Series/Portfolio: Published in Galeria Farnesianae Icones..., 1674
Artist: Pietro Aquila (Italian, Marsala, Sicily 1650–1692/1700 Rome)
Artist: After a drawing by Carlo Maratti (Italian, Camerano 1625–1713 Rome)
Medium: Etching and engraving
Dimensions: Sheet: 18 1/8 x 25 1/4 in. (46 x 64.1 cm)
Image: 17 7/8 x 25 1/4 in. (45.4 x 64.1 cm)
Credit Line: The Elisha Whittelsey Collection, The Elisha Whittelsey Fund, 1951
Accession Number: 51.501.2593
This print appeared as a frontispiece to a book of etchings depicting the frescoes painted by Annibale Carracci in the Farnese Gallery in Rome. Like the publication of the book itself, this frontispiece was part of a concerted effort to raise the painter, active at the turn of the seventeenth century, to mythical status. Here we see Annibale accompanied by Genius bringing Painting out of a dark cave (symbolic of the obscurity and darkness into which painting was said to have fallen in the late sixteenth century) into that exalted and luminous realm where she could be welcomed by Apollo and Minerva. The idea is very much like that of Pietro Testa's etching, 'The Triumph of Painting on Parnassus', in which Painting is welcomed on Parnassus, and Maratti's design may also have received inspiration from Testa's later and more personal interpretation of the theme, in which the artist is accompanied, as here, by a figure with a flaming torch. The river god nearest Annibale signifies the city of Rome, where Annibale's Farnese Gallery gave the greatest proof of his genius. The other river god stands for Bologna, where Annibale was born and, together with his brother and cousin, founded an influential academy of art.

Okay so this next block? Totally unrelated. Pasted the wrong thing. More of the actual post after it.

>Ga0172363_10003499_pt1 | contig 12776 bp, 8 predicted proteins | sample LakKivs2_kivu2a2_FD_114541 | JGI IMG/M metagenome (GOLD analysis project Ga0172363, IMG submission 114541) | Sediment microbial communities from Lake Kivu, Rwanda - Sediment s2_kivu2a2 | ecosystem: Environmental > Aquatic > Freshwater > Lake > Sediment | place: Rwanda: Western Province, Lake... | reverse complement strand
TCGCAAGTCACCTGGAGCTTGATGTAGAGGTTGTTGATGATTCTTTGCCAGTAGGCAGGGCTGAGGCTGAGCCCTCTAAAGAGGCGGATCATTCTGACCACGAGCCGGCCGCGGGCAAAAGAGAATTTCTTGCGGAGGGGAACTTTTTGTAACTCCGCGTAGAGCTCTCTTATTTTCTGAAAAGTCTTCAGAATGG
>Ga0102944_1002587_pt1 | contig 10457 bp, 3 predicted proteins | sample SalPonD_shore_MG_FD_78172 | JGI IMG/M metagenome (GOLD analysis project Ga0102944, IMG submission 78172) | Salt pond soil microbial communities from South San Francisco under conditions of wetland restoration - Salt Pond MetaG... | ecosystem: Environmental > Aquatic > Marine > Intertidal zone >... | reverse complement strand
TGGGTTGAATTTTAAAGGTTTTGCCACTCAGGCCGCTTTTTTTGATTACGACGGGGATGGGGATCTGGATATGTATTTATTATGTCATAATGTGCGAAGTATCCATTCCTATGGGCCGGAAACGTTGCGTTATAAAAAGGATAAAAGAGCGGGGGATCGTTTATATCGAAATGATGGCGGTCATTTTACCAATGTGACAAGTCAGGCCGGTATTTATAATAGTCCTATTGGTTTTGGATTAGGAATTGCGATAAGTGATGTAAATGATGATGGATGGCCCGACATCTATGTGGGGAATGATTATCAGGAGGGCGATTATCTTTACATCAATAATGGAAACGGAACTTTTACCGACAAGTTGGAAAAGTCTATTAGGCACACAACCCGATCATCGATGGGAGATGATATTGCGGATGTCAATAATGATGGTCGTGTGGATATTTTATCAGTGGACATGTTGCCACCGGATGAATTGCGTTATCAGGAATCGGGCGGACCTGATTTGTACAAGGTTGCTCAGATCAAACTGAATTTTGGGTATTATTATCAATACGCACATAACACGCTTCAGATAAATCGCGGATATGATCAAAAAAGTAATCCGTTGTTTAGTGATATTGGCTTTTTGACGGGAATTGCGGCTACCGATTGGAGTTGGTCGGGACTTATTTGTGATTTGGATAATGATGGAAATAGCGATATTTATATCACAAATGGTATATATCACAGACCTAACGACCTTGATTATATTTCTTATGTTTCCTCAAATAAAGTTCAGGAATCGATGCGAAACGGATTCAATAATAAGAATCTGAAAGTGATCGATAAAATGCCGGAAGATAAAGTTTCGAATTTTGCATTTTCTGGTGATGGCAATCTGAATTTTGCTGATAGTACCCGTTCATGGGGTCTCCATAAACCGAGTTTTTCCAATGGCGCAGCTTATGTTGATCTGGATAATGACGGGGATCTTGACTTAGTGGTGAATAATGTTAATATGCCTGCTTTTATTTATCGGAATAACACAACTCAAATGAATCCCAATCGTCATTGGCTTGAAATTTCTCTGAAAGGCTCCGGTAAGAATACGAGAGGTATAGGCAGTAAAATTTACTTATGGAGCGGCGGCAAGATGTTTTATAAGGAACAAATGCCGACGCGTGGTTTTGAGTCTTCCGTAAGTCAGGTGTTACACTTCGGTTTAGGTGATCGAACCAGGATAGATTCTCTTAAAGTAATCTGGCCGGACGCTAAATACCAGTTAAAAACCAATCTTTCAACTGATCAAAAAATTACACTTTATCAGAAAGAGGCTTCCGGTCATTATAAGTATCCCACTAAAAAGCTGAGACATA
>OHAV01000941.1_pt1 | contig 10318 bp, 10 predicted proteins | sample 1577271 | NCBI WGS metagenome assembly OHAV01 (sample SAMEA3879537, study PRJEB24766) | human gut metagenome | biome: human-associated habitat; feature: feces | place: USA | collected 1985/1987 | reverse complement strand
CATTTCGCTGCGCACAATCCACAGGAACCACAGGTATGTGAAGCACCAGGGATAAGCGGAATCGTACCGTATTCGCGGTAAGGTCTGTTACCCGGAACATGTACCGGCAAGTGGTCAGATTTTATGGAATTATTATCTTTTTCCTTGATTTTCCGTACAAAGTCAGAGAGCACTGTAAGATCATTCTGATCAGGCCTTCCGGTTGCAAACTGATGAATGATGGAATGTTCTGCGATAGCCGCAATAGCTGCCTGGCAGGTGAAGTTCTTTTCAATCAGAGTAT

Giovanni Pietro Bellori, the antiquarian and art critic who had organized the publication with de' Rossi and written the accompanying text, had recently published a series of artists' lives that also sought to promote Annibale as the ideal painter whose revival of the tradition of Raphael should be a model for all artists. Carlo Maratti, the successful painter and leader of the Roman Academy who designed this allegory, had been trained in the Carracci tradition, and wished to uphold that tradition in the face of other artistic trends prominent in Rome. The highly skilled Sicilian printmaker Pietro Aquila was a friend of Maratti and frequently collaborated with Bellori.